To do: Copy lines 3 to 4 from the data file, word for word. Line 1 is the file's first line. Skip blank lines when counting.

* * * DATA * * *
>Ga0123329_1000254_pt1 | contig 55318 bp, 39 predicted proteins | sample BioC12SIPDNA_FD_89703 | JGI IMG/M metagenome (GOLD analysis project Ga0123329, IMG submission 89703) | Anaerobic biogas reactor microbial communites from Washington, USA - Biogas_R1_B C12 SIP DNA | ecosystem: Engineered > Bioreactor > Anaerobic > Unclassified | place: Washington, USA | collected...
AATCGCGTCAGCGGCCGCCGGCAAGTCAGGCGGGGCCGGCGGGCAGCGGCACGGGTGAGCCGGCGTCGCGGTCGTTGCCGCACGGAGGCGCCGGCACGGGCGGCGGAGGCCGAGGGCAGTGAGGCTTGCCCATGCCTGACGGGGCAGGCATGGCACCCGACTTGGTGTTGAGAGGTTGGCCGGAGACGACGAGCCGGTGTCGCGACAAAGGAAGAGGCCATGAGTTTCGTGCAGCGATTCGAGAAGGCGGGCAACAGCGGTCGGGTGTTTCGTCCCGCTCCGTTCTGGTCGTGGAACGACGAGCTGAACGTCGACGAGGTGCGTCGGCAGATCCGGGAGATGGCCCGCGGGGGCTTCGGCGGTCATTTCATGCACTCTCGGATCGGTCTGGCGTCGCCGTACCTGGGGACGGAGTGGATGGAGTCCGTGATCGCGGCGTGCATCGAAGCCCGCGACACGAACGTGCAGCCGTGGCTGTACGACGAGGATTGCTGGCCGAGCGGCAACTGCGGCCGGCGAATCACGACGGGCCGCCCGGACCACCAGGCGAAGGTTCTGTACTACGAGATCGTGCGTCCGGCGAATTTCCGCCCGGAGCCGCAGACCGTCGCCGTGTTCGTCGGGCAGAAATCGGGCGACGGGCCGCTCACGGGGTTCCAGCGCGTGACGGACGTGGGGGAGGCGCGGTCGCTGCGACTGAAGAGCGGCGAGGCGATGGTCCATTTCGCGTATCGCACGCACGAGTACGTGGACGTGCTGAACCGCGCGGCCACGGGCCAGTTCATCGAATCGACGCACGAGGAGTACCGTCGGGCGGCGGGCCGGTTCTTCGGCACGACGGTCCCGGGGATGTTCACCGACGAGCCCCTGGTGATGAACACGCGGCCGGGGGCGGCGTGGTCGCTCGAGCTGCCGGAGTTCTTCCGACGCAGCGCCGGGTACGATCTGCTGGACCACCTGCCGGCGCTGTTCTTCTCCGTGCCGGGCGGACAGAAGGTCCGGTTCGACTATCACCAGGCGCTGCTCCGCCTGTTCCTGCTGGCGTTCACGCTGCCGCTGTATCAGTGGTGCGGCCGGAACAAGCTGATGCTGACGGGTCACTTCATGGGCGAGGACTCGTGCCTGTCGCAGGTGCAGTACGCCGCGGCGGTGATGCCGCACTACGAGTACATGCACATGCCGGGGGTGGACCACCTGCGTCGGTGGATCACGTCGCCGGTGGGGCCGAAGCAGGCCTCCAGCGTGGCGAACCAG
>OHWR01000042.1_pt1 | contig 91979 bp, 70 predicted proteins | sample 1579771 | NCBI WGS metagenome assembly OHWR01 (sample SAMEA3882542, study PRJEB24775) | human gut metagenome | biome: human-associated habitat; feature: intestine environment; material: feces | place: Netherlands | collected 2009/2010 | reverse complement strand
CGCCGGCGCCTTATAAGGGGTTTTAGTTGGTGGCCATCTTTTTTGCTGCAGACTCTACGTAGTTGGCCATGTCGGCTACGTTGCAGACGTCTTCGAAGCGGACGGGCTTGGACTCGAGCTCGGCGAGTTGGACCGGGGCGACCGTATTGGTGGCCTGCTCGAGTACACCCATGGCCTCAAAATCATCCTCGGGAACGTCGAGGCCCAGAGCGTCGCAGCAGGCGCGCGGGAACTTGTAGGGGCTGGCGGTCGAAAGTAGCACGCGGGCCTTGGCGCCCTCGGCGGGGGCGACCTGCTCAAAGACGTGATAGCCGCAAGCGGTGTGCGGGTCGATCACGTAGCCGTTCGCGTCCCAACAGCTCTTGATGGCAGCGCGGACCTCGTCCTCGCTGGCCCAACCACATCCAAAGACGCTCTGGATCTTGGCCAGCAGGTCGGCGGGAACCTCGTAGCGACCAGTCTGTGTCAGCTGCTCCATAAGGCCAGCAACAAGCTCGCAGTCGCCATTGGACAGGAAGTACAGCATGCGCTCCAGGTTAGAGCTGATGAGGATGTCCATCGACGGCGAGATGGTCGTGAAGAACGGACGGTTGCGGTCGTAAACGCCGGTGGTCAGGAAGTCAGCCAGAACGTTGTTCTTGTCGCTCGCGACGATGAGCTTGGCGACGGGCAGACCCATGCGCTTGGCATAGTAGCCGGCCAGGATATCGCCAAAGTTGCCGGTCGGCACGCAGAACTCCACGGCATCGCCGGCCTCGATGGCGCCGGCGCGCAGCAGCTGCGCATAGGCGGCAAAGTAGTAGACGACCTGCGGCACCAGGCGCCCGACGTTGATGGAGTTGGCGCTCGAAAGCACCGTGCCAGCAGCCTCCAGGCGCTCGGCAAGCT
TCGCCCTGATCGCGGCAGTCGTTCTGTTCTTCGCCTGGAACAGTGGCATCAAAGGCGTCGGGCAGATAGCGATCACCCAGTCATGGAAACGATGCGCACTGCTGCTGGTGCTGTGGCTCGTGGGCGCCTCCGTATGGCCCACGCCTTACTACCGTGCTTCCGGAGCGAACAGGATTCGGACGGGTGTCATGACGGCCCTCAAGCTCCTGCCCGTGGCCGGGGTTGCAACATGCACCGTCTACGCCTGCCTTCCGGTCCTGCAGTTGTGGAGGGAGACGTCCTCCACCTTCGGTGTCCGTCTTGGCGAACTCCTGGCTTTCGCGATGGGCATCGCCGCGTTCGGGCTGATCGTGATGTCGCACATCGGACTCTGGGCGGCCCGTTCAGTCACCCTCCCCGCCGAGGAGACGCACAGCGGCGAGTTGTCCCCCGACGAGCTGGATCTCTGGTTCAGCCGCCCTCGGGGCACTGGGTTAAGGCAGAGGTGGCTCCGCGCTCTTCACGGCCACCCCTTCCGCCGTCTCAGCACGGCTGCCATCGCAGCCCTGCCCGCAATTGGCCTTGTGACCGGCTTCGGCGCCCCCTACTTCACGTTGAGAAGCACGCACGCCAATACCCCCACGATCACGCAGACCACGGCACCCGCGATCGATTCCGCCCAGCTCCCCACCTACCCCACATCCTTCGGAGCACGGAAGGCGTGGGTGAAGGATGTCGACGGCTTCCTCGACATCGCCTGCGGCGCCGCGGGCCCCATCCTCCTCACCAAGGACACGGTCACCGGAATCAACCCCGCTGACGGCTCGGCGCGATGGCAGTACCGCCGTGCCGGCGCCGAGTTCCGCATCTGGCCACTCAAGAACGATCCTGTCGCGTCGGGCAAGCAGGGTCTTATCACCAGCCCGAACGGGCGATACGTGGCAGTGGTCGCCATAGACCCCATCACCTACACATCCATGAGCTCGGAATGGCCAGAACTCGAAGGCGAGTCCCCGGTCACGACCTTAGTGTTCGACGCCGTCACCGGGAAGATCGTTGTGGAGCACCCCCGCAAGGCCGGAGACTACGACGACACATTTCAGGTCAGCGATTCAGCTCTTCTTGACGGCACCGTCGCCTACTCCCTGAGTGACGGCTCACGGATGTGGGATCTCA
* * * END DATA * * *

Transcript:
>OHWR01000042.1_pt1 | contig 91979 bp, 70 predicted proteins | sample 1579771 | NCBI WGS metagenome assembly OHWR01 (sample SAMEA3882542, study PRJEB24775) | human gut metagenome | biome: human-associated habitat; feature: intestine environment; material: feces | place: Netherlands | collected 2009/2010 | reverse complement strand
CGCCGGCGCCTTATAAGGGGTTTTAGTTGGTGGCCATCTTTTTTGCTGCAGACTCTACGTAGTTGGCCATGTCGGCTACGTTGCAGACGTCTTCGAAGCGGACGGGCTTGGACTCGAGCTCGGCGAGTTGGACCGGGGCGACCGTATTGGTGGCCTGCTCGAGTACACCCATGGCCTCAAAATCATCCTCGGGAACGTCGAGGCCCAGAGCGTCGCAGCAGGCGCGCGGGAACTTGTAGGGGCTGGCGGTCGAAAGTAGCACGCGGGCCTTGGCGCCCTCGGCGGGGGCGACCTGCTCAAAGACGTGATAGCCGCAAGCGGTGTGCGGGTCGATCACGTAGCCGTTCGCGTCCCAACAGCTCTTGATGGCAGCGCGGACCTCGTCCTCGCTGGCCCAACCACATCCAAAGACGCTCTGGATCTTGGCCAGCAGGTCGGCGGGAACCTCGTAGCGACCAGTCTGTGTCAGCTGCTCCATAAGGCCAGCAACAAGCTCGCAGTCGCCATTGGACAGGAAGTACAGCATGCGCTCCAGGTTAGAGCTGATGAGGATGTCCATCGACGGCGAGATGGTCGTGAAGAACGGACGGTTGCGGTCGTAAACGCCGGTGGTCAGGAAGTCAGCCAGAACGTTGTTCTTGTCGCTCGCGACGATGAGCTTGGCGACGGGCAGACCCATGCGCTTGGCATAGTAGCCGGCCAGGATATCGCCAAAGTTGCCGGTCGGCACGCAGAACTCCACGGCATCGCCGGCCTCGATGGCGCCGGCGCGCAGCAGCTGCGCATAGGCGGCAAAGTAGTAGACGACCTGCGGCACCAGGCGCCCGACGTTGATGGAGTTGGCGCTCGAAAGCACCGTGCCAGCAGCCTCCAGGCGCTCGGCAAGCT